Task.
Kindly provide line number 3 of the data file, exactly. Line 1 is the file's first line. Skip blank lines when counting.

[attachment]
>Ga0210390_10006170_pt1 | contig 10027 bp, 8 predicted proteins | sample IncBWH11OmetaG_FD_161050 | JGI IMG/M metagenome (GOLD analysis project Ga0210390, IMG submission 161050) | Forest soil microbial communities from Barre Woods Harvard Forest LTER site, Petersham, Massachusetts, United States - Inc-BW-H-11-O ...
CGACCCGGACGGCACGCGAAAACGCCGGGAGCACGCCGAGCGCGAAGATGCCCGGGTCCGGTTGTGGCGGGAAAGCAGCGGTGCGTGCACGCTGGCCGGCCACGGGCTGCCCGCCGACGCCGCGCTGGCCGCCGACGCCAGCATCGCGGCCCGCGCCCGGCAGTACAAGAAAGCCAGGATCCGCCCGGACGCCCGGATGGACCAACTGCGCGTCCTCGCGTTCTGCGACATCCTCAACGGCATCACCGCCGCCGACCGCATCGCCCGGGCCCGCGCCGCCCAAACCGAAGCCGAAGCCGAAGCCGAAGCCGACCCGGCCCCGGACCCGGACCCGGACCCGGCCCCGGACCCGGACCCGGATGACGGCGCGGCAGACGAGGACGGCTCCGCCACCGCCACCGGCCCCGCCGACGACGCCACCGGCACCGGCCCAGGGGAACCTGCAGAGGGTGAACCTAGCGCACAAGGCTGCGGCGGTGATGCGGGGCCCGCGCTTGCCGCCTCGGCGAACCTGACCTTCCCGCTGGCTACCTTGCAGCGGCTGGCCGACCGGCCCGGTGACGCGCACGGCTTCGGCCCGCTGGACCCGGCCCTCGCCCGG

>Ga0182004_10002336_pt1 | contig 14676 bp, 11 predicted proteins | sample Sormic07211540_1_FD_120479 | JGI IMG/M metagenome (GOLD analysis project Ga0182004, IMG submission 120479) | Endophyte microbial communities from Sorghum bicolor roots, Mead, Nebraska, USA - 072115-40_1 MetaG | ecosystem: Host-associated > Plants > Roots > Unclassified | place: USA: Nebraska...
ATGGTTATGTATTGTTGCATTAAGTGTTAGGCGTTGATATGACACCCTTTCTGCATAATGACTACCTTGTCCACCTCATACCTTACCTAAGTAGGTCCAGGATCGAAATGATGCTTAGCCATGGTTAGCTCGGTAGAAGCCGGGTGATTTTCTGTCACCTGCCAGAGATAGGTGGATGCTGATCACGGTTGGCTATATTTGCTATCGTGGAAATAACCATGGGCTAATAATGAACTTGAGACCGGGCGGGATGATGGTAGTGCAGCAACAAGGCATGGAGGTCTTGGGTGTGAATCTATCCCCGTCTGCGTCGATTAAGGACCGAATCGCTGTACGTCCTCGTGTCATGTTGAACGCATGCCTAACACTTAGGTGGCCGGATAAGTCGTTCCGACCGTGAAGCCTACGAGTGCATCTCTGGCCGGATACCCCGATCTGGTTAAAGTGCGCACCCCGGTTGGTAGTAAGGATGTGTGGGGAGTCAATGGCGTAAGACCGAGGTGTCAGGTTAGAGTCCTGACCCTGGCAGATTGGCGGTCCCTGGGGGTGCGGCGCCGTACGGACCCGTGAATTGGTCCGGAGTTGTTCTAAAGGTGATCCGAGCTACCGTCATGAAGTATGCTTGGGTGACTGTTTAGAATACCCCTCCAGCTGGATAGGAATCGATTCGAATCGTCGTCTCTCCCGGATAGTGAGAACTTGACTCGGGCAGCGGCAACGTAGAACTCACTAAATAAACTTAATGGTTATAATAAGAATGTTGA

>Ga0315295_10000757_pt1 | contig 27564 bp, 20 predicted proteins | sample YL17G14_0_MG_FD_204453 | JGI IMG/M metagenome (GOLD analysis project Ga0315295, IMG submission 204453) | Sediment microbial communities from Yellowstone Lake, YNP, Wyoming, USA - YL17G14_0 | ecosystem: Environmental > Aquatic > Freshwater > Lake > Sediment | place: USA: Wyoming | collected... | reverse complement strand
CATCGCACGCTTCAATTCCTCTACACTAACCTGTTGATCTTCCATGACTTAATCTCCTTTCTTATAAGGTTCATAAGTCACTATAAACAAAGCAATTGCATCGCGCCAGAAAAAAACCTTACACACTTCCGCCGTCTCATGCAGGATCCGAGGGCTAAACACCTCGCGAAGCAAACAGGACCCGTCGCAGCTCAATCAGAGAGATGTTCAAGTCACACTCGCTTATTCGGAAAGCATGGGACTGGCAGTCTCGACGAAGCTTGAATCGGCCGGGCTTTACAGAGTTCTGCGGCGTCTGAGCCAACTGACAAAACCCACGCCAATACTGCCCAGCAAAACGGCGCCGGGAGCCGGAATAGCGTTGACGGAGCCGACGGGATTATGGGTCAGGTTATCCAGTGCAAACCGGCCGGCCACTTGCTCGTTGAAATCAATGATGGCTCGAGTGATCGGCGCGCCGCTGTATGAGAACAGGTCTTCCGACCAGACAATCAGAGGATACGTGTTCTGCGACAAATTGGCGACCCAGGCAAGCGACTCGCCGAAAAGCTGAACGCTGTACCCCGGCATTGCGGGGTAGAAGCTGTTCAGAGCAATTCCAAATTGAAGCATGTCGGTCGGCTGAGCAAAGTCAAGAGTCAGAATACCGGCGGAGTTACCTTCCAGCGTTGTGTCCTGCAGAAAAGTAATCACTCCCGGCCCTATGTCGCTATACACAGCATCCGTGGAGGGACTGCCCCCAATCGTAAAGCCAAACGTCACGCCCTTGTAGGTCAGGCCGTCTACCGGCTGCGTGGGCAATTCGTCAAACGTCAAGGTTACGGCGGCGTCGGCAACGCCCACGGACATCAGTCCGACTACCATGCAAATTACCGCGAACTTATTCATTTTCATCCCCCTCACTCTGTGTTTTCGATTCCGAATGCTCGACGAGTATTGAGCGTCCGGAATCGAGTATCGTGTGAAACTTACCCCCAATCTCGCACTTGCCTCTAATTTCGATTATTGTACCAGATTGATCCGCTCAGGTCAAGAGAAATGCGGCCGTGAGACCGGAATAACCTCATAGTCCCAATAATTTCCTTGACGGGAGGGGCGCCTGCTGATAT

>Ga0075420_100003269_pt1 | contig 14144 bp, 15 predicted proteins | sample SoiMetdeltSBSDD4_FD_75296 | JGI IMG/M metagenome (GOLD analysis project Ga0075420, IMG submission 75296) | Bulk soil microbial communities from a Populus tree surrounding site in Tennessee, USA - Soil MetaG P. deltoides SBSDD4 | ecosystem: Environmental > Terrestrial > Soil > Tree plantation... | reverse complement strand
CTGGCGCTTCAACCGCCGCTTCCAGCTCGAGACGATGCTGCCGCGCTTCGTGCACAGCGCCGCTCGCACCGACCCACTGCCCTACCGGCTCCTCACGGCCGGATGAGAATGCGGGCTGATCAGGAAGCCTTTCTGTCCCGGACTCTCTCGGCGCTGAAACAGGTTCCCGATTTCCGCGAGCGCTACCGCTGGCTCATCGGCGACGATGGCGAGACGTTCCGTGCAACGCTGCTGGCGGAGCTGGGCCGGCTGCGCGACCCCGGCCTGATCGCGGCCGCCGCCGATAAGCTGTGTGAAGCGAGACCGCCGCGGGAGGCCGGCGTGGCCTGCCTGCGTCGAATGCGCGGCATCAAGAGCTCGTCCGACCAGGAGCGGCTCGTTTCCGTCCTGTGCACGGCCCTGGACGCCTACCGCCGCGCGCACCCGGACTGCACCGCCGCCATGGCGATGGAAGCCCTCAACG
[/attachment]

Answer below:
>Ga0182004_10002336_pt1 | contig 14676 bp, 11 predicted proteins | sample Sormic07211540_1_FD_120479 | JGI IMG/M metagenome (GOLD analysis project Ga0182004, IMG submission 120479) | Endophyte microbial communities from Sorghum bicolor roots, Mead, Nebraska, USA - 072115-40_1 MetaG | ecosystem: Host-associated > Plants > Roots > Unclassified | place: USA: Nebraska...